Today I made my weekly trip to Mt. Irenaeus. It was a lovely morning and when I first arrived I met Br. Kevin who is a good friend. He was walking toward the House of Peace and after dropping off some groceries for brunch I accompanied Kevin up the path toward the chapel. As we walked I could see overripe elderberries hanging from their bushes. Kevin and I talked about how he had prepared elderberry preserves last year, but not this year.
Once inside the chapel I spotted many familiar faces. Several present were members of our St. Irenaeus Secular Franciscan fraternity. Others were parents of St. Bonaventure alumni and others were Mountain regulars. Four of those present were students from nearby Houghton College. A Houghton alumni member who currently is on the faculty of Daemen College in Buffalo and me the spouse of a Houghton graduate. Amazingly there were more Houghton students than St. Bonaventure students.
Mass began and our celebrant, Fr. Lou McCormick, OFM led us in the opening song. The readings were very powerful for me today. Especially the second reading from James. A familiar quote of “faith without works,” was part of that reading and that got me paying attention a bit more. Fr. Lou’s homily on the readings and in particular the gospel caused me to see where I’d been in an error lately. I hadn’t been picking up my cross and following Christ. I’d been complaining a bit more than necessary about a situation where I believe I’d been wronged, but complaining no longer seems to work, at least in that situation so I have to pick up my cross and follow. The Serenity Prayer has a line about “wisdom to know the difference,” and today’s readings and homily helped me to see and know that difference.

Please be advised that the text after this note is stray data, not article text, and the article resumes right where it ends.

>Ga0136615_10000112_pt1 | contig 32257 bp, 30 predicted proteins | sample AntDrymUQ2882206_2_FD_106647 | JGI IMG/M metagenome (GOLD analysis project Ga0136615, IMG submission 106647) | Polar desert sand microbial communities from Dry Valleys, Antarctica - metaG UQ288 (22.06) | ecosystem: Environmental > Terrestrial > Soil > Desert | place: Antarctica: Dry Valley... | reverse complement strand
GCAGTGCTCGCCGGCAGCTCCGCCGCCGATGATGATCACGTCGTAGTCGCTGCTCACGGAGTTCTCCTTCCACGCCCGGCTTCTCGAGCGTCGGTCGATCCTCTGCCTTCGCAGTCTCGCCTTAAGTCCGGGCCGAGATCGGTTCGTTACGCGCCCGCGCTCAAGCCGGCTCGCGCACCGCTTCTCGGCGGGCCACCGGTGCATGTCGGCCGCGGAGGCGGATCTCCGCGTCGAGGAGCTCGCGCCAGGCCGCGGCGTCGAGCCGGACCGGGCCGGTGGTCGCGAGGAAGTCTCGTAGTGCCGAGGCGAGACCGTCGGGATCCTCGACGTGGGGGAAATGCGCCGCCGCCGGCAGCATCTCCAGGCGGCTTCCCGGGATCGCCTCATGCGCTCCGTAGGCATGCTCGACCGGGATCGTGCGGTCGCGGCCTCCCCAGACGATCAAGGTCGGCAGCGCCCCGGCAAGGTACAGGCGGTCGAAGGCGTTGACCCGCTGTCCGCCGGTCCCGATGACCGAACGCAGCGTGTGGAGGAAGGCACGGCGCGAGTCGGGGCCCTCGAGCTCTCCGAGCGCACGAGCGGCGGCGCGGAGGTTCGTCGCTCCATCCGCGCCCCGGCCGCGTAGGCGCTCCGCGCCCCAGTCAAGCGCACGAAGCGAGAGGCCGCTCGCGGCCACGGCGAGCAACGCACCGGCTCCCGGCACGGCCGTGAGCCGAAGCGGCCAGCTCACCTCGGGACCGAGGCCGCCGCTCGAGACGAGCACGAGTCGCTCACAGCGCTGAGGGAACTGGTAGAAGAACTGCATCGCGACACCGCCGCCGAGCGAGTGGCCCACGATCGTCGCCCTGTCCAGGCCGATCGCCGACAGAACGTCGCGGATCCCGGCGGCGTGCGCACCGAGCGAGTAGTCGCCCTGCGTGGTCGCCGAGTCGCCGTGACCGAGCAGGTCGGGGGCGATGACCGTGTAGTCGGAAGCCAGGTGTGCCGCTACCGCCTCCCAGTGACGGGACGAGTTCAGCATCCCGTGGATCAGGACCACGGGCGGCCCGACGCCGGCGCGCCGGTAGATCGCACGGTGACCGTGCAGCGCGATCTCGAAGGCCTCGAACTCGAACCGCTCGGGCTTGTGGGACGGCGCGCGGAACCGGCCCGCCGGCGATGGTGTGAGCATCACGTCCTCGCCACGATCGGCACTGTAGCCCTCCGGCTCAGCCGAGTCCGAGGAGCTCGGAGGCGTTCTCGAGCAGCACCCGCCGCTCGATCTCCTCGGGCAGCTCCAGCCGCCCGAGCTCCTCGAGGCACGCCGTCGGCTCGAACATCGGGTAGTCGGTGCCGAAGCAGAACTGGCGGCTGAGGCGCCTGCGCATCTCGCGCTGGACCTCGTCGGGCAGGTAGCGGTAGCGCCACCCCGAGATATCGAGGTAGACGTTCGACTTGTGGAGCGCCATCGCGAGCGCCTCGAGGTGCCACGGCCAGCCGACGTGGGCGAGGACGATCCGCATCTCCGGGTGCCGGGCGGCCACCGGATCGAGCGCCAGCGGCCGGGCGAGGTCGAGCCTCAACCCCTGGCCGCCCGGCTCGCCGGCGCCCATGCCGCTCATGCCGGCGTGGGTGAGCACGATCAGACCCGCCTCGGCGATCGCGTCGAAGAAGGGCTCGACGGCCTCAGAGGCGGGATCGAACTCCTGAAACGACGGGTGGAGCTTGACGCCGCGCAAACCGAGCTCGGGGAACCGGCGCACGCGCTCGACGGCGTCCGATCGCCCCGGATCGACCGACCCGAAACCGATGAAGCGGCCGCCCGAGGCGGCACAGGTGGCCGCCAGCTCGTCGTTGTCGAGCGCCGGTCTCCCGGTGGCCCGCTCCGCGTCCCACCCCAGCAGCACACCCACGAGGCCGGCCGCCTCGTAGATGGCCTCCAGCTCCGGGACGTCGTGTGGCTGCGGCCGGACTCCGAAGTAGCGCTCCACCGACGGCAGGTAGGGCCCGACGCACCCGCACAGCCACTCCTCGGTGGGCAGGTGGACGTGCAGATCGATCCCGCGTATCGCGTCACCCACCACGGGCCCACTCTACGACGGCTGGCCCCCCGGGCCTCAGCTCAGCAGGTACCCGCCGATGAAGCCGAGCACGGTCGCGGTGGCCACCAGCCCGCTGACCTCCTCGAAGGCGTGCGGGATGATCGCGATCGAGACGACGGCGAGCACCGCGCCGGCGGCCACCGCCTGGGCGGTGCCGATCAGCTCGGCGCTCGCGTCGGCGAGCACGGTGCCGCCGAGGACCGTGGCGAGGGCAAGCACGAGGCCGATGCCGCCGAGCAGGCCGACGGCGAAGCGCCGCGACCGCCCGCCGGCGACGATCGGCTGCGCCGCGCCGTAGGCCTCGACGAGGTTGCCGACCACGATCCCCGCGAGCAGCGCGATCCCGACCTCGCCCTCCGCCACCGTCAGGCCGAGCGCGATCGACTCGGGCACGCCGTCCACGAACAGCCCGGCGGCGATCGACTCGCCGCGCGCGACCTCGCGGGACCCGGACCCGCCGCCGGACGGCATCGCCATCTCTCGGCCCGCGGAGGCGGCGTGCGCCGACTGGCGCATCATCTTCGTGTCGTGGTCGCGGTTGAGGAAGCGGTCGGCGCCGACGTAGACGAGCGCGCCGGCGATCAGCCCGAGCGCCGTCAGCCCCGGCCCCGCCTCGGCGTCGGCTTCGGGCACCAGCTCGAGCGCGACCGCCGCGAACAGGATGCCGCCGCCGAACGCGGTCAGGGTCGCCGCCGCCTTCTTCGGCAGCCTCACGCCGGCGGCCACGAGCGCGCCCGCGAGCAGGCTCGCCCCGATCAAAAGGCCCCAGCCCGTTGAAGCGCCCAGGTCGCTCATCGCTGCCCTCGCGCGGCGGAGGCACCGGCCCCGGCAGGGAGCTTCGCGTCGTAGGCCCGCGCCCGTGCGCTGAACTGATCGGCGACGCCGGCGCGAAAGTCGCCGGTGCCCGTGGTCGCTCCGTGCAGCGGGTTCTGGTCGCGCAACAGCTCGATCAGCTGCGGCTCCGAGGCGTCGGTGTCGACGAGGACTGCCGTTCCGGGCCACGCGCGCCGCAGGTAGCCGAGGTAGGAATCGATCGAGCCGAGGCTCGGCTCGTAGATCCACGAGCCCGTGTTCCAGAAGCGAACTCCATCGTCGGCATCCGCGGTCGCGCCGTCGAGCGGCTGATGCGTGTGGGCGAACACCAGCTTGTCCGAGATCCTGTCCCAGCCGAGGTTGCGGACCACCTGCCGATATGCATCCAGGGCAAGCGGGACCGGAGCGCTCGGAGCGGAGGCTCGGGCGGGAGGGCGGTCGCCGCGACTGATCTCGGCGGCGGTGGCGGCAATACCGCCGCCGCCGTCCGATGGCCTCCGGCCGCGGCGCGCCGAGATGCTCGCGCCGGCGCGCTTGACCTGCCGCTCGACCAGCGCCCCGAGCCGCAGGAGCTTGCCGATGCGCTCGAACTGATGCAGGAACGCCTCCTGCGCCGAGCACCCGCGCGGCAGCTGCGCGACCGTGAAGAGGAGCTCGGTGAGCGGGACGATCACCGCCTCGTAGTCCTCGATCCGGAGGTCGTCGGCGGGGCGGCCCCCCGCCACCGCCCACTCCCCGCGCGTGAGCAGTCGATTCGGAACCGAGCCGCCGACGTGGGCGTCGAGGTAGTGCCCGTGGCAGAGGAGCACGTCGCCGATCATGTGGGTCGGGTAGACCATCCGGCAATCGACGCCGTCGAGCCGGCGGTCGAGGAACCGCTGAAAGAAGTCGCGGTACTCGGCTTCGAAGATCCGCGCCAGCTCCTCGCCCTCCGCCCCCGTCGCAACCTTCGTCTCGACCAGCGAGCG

After brunch and an extended visit with the Houghton students I wandered back up the hill toward the labyrinth and walked it very mindfully. I really tried to stay in the moment and be cognizant of what I was doing. After my contemplative walk I took a nap on one of the benches near the labyrinth. I had a sense of peace as I walked and later drove down from the Mountain. Merton’s prayer was with me as I walked and it continues to be with me at times. “My Lord God I have no idea where I am going. I do not see the road ahead…” Yet, I continue to walk the road which much like the labyrinth continues to twist and turn.
Those are my thoughts this day and into the night. I’m looking forward to working with the students again this week. I’m surprised and challenged by their excitement. I’m challenged by the graduate classes I’m involved with at St. Bonaventure too. I cannot imagine a schedule that could be more full. I’m almost overwhelmed at times.